Find the average velocity of the object from points A to B, B to C , and A to C .

- anonymous

Find the average velocity of the object from points A to B, B to C , and A to C .

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- schrodinger

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- anonymous

|dw:1328486272548:dw|

- anonymous

the points are a(0)=0 B(3)=25 c(6)=0

- anonymous

My answer was 8.33,7, and zero

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## More answers

- anonymous

i mean -7

- anonymous

Average velocity is given by [f(b)-f(a)]/b-a.
So, for the first part, you'd want to do [f(3)-f(0)]/3-0

- anonymous

i did that

- anonymous

Then what is your question?

- anonymous

my answer is wrong

- anonymous

can you solve for it and tell me if our answers match up

- anonymous

Yes

- anonymous

Okay. What I get is this:
[25-0]/[3] = 8.333 That should be correct.
Next, [f(6)-f(3)]/(6-3) = (0-25)/3 = -8.333
And lastly: [f(6)-f(0)]/(6-0) = (0-0)/6 = 0

- anonymous

why is the second one 8.33

- anonymous

ohh i apologize you are right thank you

- anonymous

Well, a good way to look at this visually is to look at the graph:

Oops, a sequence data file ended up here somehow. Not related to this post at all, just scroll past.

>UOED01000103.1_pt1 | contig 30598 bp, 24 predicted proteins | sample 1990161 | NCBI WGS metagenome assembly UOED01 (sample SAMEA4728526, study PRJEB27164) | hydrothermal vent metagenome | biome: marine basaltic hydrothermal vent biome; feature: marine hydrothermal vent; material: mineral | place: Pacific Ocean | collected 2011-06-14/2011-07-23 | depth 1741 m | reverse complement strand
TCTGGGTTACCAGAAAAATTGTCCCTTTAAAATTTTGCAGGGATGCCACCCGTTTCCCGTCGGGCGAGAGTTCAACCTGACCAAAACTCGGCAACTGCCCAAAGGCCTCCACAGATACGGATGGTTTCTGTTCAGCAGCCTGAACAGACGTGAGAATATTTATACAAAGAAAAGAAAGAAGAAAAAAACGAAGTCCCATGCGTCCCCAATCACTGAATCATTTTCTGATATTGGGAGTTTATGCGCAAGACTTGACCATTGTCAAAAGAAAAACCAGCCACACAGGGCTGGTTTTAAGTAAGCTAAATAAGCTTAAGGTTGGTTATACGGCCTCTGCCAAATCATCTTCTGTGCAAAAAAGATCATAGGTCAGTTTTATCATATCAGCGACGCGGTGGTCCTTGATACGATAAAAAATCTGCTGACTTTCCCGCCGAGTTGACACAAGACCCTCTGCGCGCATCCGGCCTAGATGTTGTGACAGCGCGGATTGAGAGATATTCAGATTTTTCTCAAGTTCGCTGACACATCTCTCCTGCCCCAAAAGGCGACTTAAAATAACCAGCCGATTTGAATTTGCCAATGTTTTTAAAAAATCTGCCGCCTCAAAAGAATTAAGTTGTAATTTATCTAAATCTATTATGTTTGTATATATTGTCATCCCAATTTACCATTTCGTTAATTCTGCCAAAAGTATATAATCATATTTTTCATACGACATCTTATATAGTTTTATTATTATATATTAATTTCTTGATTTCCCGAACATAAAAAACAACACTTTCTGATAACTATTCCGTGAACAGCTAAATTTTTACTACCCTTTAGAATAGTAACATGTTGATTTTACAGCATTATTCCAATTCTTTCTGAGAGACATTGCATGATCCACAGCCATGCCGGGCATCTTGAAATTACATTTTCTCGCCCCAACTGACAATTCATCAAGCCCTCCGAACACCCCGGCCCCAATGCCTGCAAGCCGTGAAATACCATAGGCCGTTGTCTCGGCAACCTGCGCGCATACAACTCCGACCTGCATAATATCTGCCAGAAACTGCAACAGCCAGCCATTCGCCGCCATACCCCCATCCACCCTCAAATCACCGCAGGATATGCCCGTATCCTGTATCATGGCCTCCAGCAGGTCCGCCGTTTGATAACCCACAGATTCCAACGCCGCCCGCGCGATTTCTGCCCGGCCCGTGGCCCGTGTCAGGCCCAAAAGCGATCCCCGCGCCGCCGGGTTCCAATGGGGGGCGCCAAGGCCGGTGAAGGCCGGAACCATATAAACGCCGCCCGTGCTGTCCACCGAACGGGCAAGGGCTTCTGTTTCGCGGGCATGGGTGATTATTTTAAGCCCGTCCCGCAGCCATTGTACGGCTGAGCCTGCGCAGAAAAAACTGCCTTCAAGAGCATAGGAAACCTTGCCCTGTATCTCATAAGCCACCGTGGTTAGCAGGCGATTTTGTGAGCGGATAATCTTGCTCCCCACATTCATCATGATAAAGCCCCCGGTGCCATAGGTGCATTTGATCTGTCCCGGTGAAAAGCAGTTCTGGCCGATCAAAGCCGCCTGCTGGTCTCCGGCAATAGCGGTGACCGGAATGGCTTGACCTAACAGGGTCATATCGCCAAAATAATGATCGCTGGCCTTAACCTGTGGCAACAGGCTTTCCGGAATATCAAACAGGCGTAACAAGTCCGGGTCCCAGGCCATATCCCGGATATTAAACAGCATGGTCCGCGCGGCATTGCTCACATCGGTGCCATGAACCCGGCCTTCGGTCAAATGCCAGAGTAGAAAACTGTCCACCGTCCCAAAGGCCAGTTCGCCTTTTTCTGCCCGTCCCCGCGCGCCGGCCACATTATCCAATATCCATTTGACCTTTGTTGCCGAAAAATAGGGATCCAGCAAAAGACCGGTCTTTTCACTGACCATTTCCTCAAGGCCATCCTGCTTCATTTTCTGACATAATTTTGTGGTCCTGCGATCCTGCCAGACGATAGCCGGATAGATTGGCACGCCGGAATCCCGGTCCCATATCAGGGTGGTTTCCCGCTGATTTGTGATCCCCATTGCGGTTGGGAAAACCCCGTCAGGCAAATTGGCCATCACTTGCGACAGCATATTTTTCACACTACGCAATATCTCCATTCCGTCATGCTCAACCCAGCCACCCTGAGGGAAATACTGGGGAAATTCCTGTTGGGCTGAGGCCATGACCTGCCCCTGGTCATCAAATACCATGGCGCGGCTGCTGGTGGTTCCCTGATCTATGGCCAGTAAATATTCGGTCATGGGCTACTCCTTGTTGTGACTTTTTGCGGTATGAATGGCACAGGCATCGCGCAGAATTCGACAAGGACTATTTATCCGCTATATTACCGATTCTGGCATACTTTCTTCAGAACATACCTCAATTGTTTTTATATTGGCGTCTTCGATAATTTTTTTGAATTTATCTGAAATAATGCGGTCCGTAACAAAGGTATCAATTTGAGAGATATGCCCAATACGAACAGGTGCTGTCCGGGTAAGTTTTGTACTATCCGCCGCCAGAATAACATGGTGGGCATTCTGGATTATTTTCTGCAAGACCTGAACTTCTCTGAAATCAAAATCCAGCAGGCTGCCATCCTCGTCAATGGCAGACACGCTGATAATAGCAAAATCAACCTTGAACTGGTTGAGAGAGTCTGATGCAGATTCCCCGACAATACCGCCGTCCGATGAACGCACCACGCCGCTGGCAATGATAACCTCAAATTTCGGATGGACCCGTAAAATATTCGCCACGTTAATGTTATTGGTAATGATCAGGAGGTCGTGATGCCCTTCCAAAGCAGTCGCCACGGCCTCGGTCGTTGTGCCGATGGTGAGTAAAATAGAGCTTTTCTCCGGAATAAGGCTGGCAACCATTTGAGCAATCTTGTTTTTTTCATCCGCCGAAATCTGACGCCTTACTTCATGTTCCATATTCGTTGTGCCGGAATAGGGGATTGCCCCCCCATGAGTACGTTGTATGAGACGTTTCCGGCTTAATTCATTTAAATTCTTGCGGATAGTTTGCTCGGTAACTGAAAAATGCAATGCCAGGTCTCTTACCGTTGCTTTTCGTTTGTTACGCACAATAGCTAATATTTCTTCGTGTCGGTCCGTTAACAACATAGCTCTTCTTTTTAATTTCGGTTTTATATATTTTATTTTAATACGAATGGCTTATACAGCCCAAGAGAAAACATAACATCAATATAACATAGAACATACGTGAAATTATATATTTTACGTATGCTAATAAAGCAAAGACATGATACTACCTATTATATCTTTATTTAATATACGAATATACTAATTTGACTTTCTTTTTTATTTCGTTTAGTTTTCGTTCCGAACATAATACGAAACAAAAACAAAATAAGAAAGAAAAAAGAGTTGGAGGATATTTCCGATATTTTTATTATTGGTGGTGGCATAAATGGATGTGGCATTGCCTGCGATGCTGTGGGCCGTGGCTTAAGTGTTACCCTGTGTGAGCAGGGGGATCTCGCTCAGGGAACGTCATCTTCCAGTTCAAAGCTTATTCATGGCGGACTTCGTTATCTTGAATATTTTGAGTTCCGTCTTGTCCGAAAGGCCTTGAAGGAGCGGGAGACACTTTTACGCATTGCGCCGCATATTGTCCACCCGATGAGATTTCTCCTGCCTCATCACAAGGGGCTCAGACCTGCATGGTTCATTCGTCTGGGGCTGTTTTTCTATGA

I'm assuming that that parabola is symmetrical. The curve comes up at the average velocity (slope) of 8.333. Then it comes back down with a similar slope, but negative. Hence the -8.333

- anonymous

Oh, good! I'm glad!

- anonymous

can you also help me with this For the intervals in above would the average speed be less than, equal to, or greater than the values you found in that Part?

- anonymous

Yes, let me think for a moment.

- anonymous

Well, speed is different from velocity in the fact that velocity has direction. For example, the answer we got from A to B and B to C were the same except for their sign, right? That's because velocity is specific to the direction. A to B was going up, B to C was going down. Speed doesn't have that distinction. If you were to take the average speed from A to B, it'd be the same, but from B to C, speed doesn't care about direction; it would be 8.333 without the negative. Does that help?

- anonymous

so speed and velocity are the same magnitude but speed doesnt have direction . so speed tells you how fast you are going but not where you going

- anonymous

Yes! So do you think the average speed from B to C would be greater than, equal to, or less than the average velocity from B to C?

- anonymous

i think it would be greater

- anonymous

I would agree :)

- anonymous

how about from ac

- anonymous

As far as I know, there would be no change from average velocity to average speed.

- anonymous

the answer choices has one of the them stay equal and the other 2 be greater

- anonymous

Could you list the available choices? Thanks.

- anonymous

yah
equal for ab, greater for bc, ac
equal for bc, greater for ab ac
equal for ac greater for ab ac

- anonymous

Huh. One moment.

- anonymous

yah i know

- anonymous